Speech and Censorship on Campus

May 30, 2014

As an alumna of Smith College in Northampton, Massachusetts, one of the last all-women institutions of higher education, I decided to put aside the other topics about which I’d like to write to comment on the “disinvitation” of Christine Lagarde as this year’s commencement speaker at Smith.  Madame Lagarde is the head of the International Monetary Fund (the “IMF”), a woman with a lengthy list of barrier-breaking accomplishments in both the public and private sectors.  Growing out of the Bretton Woods Conference convened in 1944 to determine how to help reconstruct the global economy after the devastation of World War II and formally established in 1945, the IMF has as its stated mission “stability in the international system.” Most of the members of the United Nations are members of the IMF.

The IMF has been criticized by many on the left for alleged mistreatment of poorer countries.  In the words of the petition circulated online against Madame Lagarde, it “has been a primary culprit in the failed developmental policies implanted in some of the world’s poorest countries” which “has led directly to the strengthening of imperialist and patriarchal systems that oppress and abuse women worldwide.”  Where have we heard these words before?  They are the rallying cry of left of center groups around the world and here at home.

Without intending to be an apologist for all aspects of the IMF’s operations, I note that what the IMF mostly does is lend money - supplied primarily by wealthier nations - to countries that are unable to meet their international payment obligations.  The funds are lent in return for implementation of policies by the borrower nation designed to enhance the likelihood of repayment, including balanced budgets, currency devaluation, privatization of state-owned enterprises, trade liberalization, and anti-corruption efforts, which the IMF attempts to tailor to the circumstances of the borrower country.  More than 400 students (constituting roughly 15% of the student body at Smith) and some faculty members (I haven’t seen a count of how many) signed the petition.  Because of the petition, Madame Lagarde withdrew as Smith College commencement speaker.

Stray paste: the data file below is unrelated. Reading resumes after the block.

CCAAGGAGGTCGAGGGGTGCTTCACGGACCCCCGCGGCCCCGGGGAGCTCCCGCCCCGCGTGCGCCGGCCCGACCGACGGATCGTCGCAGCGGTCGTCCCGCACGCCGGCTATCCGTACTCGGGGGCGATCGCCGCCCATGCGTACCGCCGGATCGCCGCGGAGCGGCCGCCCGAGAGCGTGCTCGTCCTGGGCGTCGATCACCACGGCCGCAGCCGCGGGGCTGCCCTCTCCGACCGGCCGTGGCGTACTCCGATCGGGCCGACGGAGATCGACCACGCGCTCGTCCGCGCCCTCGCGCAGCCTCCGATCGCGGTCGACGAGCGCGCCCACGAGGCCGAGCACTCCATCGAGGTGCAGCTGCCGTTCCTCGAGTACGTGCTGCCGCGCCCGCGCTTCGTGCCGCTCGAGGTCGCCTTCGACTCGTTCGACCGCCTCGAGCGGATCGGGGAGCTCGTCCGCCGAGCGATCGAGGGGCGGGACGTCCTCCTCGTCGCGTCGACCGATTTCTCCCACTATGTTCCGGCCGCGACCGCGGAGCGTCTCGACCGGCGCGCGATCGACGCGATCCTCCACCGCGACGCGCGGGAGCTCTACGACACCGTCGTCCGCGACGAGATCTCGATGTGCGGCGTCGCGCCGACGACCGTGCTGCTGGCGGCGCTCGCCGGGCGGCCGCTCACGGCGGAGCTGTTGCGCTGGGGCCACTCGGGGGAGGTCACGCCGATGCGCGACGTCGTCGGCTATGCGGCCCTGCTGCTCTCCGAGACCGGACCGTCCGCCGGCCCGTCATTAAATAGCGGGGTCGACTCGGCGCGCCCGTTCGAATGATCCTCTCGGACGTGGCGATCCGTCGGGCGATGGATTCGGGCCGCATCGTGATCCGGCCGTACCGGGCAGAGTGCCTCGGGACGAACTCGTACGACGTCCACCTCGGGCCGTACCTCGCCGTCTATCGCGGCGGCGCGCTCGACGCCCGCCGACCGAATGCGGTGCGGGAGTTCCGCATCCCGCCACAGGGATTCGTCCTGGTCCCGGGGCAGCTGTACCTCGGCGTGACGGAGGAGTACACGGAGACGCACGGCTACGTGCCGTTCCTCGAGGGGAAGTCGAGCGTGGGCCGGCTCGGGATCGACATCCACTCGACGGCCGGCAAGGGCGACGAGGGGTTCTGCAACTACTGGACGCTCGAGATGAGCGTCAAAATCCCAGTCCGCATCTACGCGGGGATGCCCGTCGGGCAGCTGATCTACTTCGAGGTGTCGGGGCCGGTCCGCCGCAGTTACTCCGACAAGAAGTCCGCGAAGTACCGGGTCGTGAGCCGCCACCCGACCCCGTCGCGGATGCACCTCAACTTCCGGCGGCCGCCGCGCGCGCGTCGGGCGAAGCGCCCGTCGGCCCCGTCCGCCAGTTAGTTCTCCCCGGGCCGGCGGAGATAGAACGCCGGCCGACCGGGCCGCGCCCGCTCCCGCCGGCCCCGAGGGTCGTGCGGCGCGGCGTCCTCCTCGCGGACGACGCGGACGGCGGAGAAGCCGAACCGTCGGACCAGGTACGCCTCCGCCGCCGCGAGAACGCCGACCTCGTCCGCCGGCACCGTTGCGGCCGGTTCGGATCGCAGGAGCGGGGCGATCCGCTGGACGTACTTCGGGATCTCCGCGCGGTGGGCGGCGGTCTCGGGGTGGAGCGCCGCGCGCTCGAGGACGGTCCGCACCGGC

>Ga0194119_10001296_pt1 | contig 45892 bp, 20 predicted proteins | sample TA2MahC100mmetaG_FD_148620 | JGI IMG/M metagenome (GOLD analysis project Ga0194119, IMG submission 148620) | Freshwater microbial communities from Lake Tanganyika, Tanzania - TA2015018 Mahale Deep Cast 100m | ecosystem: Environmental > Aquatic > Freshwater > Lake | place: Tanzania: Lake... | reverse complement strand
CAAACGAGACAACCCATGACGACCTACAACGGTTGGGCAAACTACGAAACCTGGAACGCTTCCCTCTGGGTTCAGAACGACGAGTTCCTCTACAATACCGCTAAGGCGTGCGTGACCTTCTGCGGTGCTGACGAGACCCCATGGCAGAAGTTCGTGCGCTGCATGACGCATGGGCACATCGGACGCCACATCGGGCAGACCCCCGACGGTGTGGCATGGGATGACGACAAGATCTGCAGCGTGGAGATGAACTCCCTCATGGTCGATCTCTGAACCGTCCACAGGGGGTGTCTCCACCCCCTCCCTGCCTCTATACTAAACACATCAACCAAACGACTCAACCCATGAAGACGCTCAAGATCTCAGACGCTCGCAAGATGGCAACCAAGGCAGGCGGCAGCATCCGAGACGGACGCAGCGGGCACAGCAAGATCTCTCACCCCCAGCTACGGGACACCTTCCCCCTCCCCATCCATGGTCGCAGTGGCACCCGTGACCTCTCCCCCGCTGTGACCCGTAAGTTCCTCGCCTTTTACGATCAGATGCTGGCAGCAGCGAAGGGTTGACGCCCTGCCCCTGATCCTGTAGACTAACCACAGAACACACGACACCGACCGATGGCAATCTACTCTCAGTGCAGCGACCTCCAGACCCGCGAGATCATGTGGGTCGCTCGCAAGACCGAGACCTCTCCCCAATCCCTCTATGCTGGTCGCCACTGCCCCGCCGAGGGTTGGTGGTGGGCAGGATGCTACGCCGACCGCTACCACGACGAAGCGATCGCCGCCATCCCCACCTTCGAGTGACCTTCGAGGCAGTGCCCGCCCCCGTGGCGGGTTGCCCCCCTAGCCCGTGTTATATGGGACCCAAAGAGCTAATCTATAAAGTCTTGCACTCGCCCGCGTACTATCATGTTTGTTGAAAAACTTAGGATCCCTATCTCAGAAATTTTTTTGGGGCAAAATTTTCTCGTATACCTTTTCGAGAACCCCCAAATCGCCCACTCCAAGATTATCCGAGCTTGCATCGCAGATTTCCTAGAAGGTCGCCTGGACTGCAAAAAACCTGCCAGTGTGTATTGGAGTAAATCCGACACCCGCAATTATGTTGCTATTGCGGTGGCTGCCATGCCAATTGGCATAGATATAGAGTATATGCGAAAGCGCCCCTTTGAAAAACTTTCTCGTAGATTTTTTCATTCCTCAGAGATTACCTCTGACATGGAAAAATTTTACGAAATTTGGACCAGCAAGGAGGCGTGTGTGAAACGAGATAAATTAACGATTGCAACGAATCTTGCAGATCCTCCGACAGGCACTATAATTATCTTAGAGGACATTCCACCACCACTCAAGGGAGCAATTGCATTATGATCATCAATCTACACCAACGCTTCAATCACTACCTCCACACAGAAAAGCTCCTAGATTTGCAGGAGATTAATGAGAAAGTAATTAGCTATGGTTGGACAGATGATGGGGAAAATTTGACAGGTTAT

Smith has not been alone this commencement season in having prominent people withdraw or be forced out as commencement speakers by student and faculty protests.  Strikingly, three of them are women, including two - Condoleezza Rice (Rutgers University) and Ayaan Hirsi Ali (Brandeis University) - who have a right of center perspective and who happen to be black.  Former University of California at Berkeley (“UCB”) Chancellor Robert Birgeneau withdrew from speaking at Haverford College when he was accused of mishandling Occupy Wall Street protesters on the UCB campus.

Unfortunately, the actions of what appear to be a significant minority of students and faculty on these campuses deprive themselves and other members of the academic community from hearing diverse points of view, ones with which they may not agree but from which they might learn.  That some faculty members are complicit in these “disinvitations” is particularly disturbing.  Institutions of higher education should be about the open interchange of ideas, diversity of thought and opinion.  I shudder to think what the faculty members who sign on to these protests actually teach in their classroom: apparently rejection of points of view other than their own.

Over the last few days I’ve mused about whether the speakers who withdrew before they were told by the college administrators not to come did the right thing.  Shouldn’t they have stood up for their own right to speak and for the right of those students and faculty who were not part of the protests to hear them?  I wish they had, as messy as the reaction on campus might have been.  Their failure to appear only emboldens those with closed minds to continue to try to monopolize the forum of ideas.

Frieda Wallison is Chair of the Pitkin County Republicans.

Frieda Wallison
Credit Frieda Wallison

A graduate of Smith College and Harvard Law School, she practiced law for more than 30 years in New York City and Washington, D.C. as a partner in major law firms, before retiring for the good life in the Roaring Fork Valley. Beyond serving as Chair of the Pitkin County Republicans, Wallison is Republican Chair of the Third Congressional District in Colorado and a member of the Colorado Republican Party Executive Committee. She is also the President of the Snowmass/Capitol Creek Caucus and a member of Aspen Rotary.  In her spare time, Wallison is a real estate developer in the mid-valley.  She is married to Peter Wallison, the Arthur F. Burns Fellow in Financial Policy Studies at the American Enterprise Institute, and they are parents of three and grandparents of five.

You can contact her at fkwallison@me.com

Her personal Facebook page address is facebook.com/frieda.wallison

You can find out more about the Pitkin County Republicans: http://pitkinpolitics.org/